Lillian Cohen

Lillian Cohen (June 19, 1878–June 5 1949) was an American inorganic chemist and chemistry professor at the University of Minnesota.[1] She was the first woman to receive a doctorate in chemistry from the University of Minnesota and the first female member of its chemistry faculty.[2]

American inorganic chemist

Lillian Cohen
Born (1878-06-19)June 19, 1878

Died June 5, 1949(1949-06-05) (aged 70)

Minneapolis, Minnesota, United States
Alma mater University of Minnesota
Scientific career
Thesis Equilibria in the Systems, Water, Acetone, and Inorganic Salts (1913)
Doctoral advisor George P. Frankforter

. . . Lillian Cohen . . .

Educated in the Minneapolis public schools,[3] Cohen received her B.S. degree from the University of Minnesota in 1900, with a major in chemistry and a minor in physics.[4] She received an M.S. the following year, probably under the supervision of Everhart Percy Harding (1870–1932),[5] with whom she published a paper on the preparation of 2,5-dimethylbenzaldehyde in August 1901.[6] After one year as a high school teacher, she returned to her alma mater as a chemistry instructor in 1902.[3]

In August 1905,[7] Cohen took a sabbatical year for postgraduate studies at the Eidgenössische Polytechnische Schule in Zurich (now the ETH Zurich).[3] After returning to UMN, she began doctoral studies under George P. Frankforter and received her Ph.D. in 1913 with a thesis on “Equilibria in the Systems, Water, Acetone, and Inorganic Salts.”[8] She was promoted to assistant professor in 1918 and to associate professor in 1927.[4] Cohen was an active member of Iota Sigma Pi and was elected Phi Beta Kappa and Sigma XI. She was also active in the Minnesota Section of the American Chemical Society.[9]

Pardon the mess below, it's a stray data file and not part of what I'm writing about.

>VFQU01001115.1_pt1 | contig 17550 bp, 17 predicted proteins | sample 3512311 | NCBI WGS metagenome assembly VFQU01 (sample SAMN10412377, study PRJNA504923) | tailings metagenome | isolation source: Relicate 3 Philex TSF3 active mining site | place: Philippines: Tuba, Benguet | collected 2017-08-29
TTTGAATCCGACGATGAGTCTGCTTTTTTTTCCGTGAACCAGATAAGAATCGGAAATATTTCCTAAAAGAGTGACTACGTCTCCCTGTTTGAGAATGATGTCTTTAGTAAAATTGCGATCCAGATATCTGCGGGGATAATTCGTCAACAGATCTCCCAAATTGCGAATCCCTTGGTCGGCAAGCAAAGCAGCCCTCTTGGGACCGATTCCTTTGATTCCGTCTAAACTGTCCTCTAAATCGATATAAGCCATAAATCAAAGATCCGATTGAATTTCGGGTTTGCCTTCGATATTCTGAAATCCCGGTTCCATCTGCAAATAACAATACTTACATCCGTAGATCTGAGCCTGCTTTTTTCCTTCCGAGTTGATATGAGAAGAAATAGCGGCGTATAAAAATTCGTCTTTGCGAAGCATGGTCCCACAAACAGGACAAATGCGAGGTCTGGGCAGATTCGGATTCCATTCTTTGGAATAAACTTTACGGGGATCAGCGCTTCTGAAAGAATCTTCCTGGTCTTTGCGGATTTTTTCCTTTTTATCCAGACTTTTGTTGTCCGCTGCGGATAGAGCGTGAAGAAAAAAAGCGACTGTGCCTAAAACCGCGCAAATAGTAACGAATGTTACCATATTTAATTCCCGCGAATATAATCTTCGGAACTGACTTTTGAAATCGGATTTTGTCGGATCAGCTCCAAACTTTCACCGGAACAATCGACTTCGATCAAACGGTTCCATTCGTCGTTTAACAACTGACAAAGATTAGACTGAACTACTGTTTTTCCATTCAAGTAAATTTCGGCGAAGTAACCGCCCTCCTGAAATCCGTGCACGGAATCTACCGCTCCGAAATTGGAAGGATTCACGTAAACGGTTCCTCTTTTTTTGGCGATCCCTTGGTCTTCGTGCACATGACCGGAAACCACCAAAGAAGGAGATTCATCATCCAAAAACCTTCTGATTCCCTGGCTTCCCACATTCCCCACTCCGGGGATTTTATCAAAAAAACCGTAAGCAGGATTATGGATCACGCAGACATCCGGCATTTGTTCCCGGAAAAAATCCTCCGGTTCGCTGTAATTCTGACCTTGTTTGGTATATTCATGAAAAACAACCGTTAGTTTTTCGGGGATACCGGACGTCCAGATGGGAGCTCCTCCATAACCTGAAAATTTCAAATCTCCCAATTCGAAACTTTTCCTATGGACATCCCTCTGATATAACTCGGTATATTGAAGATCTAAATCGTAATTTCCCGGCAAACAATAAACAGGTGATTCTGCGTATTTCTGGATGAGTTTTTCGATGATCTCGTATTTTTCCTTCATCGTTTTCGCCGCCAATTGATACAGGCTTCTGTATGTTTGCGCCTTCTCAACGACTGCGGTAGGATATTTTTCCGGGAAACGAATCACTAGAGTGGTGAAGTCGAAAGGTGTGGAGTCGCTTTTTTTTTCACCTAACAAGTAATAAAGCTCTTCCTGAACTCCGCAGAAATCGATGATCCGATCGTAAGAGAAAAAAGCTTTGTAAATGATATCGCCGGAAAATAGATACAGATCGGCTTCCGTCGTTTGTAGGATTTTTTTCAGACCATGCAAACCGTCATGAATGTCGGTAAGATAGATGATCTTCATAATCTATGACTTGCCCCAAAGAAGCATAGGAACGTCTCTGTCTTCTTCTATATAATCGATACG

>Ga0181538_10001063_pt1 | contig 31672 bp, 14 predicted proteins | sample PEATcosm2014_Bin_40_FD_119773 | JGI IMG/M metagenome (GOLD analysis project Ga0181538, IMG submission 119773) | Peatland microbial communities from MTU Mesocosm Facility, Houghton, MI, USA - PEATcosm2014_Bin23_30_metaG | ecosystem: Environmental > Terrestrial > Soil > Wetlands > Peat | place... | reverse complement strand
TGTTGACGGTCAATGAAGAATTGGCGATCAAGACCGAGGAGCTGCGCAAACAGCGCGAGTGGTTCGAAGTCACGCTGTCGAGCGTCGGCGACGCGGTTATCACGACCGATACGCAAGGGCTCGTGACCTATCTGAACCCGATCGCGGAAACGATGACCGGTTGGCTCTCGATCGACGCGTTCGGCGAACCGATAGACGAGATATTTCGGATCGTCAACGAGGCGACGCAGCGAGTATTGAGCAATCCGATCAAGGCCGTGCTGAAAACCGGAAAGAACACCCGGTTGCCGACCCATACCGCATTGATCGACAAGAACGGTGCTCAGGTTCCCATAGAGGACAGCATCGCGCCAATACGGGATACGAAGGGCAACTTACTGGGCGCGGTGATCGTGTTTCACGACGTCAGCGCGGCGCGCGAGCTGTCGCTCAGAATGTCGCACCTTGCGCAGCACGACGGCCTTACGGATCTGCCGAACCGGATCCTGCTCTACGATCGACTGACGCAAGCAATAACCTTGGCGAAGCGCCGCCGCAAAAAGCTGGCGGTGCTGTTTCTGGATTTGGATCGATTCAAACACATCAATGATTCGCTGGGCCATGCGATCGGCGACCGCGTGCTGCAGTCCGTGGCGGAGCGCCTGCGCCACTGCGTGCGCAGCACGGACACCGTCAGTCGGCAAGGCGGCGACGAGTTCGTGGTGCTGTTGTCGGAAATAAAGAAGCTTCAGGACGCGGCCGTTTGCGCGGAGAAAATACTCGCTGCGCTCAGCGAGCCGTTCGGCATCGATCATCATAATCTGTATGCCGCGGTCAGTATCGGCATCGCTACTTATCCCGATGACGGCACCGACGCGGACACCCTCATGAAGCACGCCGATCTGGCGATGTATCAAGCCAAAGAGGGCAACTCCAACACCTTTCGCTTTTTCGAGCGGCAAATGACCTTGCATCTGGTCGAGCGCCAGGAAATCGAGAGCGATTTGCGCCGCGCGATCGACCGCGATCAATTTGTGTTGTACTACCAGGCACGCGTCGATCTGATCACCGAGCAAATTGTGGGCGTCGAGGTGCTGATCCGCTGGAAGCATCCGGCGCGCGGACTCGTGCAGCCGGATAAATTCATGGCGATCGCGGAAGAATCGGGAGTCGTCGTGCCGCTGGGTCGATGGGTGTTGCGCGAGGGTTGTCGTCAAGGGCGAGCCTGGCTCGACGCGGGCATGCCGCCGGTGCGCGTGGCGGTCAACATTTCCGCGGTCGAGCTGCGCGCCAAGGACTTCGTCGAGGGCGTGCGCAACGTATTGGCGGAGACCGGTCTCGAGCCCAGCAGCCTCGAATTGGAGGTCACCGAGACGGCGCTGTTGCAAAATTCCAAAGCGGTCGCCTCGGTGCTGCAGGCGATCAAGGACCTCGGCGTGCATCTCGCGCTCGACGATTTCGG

A passionate chemistry educator, Cohen had a deep interest in her students’ lives and careers outside the classroom, particularly those of her female students to whom she acted as a “counselor and advisor.”[9] In spite of her accomplishments, a letter she wrote in 1946 to university librarian and archivist E.W. McDiarmid suggested her strong resentment at the discrimination she had encountered. For instance, the dean of the chemistry department had requested her to write a departmental history, which had been little appreciated; as Cohen noted, “…President Ford said in effect, my story was not worthy of the sacred name ‘History.’ ” Nor had any of her accompanying photos been returned to her, though both history and photos had been used by others as references. Cohen subsequently donated her files and reference materials to a waste paper drive during World War II, so by the time McDiarmid contacted her about donating her papers to the university, she replied, “So when I leave [the university], there will be just a pension with my name on the payroll to record my 44 happy years of teaching on the campus.”[4] She retired from UMN that year as an emerita associate professor; the next female chemistry professor at the university, Marian Stankovich, would be hired in 1980 following a sexual discrimination settlement.[4]

Cohen died after a long illness on June 5, 1949.[9]

. . . Lillian Cohen . . .

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. . . Lillian Cohen . . .

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